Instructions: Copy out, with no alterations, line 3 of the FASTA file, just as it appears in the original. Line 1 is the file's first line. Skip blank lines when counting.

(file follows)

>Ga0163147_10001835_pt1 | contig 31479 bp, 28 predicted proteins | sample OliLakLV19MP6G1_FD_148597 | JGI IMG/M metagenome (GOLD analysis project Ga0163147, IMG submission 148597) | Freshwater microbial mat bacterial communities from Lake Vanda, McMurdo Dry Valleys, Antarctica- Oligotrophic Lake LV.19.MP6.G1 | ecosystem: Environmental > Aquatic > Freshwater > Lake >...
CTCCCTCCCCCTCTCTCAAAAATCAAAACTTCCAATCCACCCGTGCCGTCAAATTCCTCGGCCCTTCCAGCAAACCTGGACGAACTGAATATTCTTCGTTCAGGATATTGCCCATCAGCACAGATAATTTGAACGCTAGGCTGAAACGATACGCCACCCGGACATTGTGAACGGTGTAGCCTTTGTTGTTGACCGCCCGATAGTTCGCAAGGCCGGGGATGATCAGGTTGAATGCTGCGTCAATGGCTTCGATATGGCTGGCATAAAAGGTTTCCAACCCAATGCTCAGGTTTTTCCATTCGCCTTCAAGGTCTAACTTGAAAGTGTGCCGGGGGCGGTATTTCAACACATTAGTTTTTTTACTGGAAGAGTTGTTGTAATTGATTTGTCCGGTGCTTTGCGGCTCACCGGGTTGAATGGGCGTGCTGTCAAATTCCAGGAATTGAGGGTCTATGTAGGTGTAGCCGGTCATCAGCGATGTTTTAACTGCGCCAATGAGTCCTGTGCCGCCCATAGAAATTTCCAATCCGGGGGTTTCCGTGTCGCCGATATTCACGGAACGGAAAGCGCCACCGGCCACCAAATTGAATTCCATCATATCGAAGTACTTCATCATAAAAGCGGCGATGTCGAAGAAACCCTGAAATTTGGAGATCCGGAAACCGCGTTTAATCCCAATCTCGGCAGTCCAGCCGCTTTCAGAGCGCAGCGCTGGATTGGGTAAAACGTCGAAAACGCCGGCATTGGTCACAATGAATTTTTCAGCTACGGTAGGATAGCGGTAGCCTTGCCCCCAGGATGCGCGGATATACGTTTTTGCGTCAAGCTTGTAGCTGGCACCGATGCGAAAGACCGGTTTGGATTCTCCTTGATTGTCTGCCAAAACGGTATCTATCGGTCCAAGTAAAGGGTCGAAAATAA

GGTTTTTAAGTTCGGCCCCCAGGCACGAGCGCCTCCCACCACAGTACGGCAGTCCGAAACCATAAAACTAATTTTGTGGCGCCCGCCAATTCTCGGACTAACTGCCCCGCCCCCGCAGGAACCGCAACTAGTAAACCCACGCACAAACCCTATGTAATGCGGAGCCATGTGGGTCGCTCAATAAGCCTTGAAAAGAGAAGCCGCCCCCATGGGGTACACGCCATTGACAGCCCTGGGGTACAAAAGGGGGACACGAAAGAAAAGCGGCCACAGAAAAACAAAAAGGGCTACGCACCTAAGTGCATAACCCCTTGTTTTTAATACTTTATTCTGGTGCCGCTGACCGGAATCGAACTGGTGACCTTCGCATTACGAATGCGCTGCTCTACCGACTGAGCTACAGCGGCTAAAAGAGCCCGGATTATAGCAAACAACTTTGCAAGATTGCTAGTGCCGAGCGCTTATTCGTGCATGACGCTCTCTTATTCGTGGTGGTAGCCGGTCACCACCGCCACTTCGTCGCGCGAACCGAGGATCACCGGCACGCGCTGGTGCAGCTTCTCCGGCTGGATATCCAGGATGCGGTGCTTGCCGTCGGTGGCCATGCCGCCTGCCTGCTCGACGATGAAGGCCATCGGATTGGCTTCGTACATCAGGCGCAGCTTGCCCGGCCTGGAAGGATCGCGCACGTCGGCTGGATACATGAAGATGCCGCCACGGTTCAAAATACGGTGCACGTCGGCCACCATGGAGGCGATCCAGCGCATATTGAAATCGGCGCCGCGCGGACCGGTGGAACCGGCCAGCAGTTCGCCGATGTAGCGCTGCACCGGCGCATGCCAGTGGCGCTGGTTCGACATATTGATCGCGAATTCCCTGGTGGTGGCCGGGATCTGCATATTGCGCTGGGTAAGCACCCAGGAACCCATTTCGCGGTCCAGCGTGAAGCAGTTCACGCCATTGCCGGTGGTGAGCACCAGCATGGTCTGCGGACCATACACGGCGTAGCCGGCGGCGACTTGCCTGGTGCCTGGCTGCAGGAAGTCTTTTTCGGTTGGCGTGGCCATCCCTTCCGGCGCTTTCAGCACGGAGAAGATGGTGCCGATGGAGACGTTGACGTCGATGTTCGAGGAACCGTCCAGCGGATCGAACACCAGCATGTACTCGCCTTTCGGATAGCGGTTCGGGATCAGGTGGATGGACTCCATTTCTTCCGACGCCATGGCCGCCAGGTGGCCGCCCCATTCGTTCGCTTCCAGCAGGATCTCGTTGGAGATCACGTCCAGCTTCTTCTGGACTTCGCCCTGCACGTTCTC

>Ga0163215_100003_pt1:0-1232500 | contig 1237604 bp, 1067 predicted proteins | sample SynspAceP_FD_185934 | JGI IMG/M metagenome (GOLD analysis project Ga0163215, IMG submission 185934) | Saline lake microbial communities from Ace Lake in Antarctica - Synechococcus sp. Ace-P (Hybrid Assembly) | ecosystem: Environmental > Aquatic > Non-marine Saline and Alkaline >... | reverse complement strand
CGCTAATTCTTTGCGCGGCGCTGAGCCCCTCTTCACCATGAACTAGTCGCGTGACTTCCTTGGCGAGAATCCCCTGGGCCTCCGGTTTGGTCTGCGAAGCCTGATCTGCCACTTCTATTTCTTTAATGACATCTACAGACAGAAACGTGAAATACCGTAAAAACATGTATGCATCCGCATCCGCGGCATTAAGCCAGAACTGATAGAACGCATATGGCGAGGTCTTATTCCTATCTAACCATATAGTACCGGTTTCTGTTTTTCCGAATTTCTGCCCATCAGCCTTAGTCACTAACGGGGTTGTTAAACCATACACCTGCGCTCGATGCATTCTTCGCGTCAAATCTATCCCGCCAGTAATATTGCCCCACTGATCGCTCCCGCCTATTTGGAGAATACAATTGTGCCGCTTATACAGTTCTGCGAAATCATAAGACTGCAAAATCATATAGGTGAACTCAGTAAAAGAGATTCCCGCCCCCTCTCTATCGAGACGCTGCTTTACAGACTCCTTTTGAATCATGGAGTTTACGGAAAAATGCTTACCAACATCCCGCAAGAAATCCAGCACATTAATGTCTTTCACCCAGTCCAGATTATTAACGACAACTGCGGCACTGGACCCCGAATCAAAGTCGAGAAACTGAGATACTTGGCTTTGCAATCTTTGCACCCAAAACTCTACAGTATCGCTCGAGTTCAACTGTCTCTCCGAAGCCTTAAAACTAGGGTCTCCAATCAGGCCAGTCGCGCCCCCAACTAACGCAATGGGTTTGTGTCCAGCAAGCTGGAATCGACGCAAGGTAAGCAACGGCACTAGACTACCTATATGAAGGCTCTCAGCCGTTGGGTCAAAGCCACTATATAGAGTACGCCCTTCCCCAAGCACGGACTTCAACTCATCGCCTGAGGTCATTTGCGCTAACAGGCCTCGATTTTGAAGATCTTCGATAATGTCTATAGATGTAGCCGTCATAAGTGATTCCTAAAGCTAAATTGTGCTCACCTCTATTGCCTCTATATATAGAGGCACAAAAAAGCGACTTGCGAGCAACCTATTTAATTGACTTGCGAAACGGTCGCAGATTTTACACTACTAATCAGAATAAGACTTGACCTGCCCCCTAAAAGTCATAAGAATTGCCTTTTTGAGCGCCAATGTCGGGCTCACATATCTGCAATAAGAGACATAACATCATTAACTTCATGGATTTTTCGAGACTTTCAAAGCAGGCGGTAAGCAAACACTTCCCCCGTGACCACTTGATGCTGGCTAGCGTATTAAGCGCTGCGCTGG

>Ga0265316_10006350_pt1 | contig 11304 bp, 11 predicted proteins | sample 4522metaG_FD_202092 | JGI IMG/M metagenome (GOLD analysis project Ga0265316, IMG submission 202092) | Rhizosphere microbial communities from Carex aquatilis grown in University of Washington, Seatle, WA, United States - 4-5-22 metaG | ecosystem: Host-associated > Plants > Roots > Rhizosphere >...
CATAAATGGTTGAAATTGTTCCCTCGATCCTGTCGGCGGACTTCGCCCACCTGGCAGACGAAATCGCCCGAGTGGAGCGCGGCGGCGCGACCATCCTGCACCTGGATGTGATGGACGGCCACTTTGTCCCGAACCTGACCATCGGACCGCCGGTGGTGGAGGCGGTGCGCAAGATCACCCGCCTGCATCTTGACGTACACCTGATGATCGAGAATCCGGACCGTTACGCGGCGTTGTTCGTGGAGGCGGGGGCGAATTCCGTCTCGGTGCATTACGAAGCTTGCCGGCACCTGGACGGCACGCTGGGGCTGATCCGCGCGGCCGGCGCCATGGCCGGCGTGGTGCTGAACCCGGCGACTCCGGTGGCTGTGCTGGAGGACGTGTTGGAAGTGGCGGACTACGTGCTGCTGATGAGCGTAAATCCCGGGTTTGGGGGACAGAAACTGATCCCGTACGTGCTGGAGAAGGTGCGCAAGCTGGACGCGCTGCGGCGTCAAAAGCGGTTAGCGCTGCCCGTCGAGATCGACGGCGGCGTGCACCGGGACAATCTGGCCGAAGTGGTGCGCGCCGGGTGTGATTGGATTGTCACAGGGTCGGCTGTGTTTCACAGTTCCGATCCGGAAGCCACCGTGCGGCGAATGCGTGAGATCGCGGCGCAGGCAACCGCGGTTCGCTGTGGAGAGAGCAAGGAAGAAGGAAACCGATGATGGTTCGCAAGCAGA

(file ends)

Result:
GGTTTTTAAGTTCGGCCCCCAGGCACGAGCGCCTCCCACCACAGTACGGCAGTCCGAAACCATAAAACTAATTTTGTGGCGCCCGCCAATTCTCGGACTAACTGCCCCGCCCCCGCAGGAACCGCAACTAGTAAACCCACGCACAAACCCTATGTAATGCGGAGCCATGTGGGTCGCTCAATAAGCCTTGAAAAGAGAAGCCGCCCCCATGGGGTACACGCCATTGACAGCCCTGGGGTACAAAAGGGGGACACGAAAGAAAAGCGGCCACAGAAAAACAAAAAGGGCTACGCACCTAAGTGCATAACCCCTTGTTTTTAATACTTTATTCTGGTGCCGCTGACCGGAATCGAACTGGTGACCTTCGCATTACGAATGCGCTGCTCTACCGACTGAGCTACAGCGGCTAAAAGAGCCCGGATTATAGCAAACAACTTTGCAAGATTGCTAGTGCCGAGCGCTTATTCGTGCATGACGCTCTCTTATTCGTGGTGGTAGCCGGTCACCACCGCCACTTCGTCGCGCGAACCGAGGATCACCGGCACGCGCTGGTGCAGCTTCTCCGGCTGGATATCCAGGATGCGGTGCTTGCCGTCGGTGGCCATGCCGCCTGCCTGCTCGACGATGAAGGCCATCGGATTGGCTTCGTACATCAGGCGCAGCTTGCCCGGCCTGGAAGGATCGCGCACGTCGGCTGGATACATGAAGATGCCGCCACGGTTCAAAATACGGTGCACGTCGGCCACCATGGAGGCGATCCAGCGCATATTGAAATCGGCGCCGCGCGGACCGGTGGAACCGGCCAGCAGTTCGCCGATGTAGCGCTGCACCGGCGCATGCCAGTGGCGCTGGTTCGACATATTGATCGCGAATTCCCTGGTGGTGGCCGGGATCTGCATATTGCGCTGGGTAAGCACCCAGGAACCCATTTCGCGGTCCAGCGTGAAGCAGTTCACGCCATTGCCGGTGGTGAGCACCAGCATGGTCTGCGGACCATACACGGCGTAGCCGGCGGCGACTTGCCTGGTGCCTGGCTGCAGGAAGTCTTTTTCGGTTGGCGTGGCCATCCCTTCCGGCGCTTTCAGCACGGAGAAGATGGTGCCGATGGAGACGTTGACGTCGATGTTCGAGGAACCGTCCAGCGGATCGAACACCAGCATGTACTCGCCTTTCGGATAGCGGTTCGGGATCAGGTGGATGGACTCCATTTCTTCCGACGCCATGGCCGCCAGGTGGCCGCCCCATTCGTTCGCTTCCAGCAGGATCTCGTTGGAGATCACGTCCAGCTTCTTCTGGACTTCGCCCTGCACGTTCTC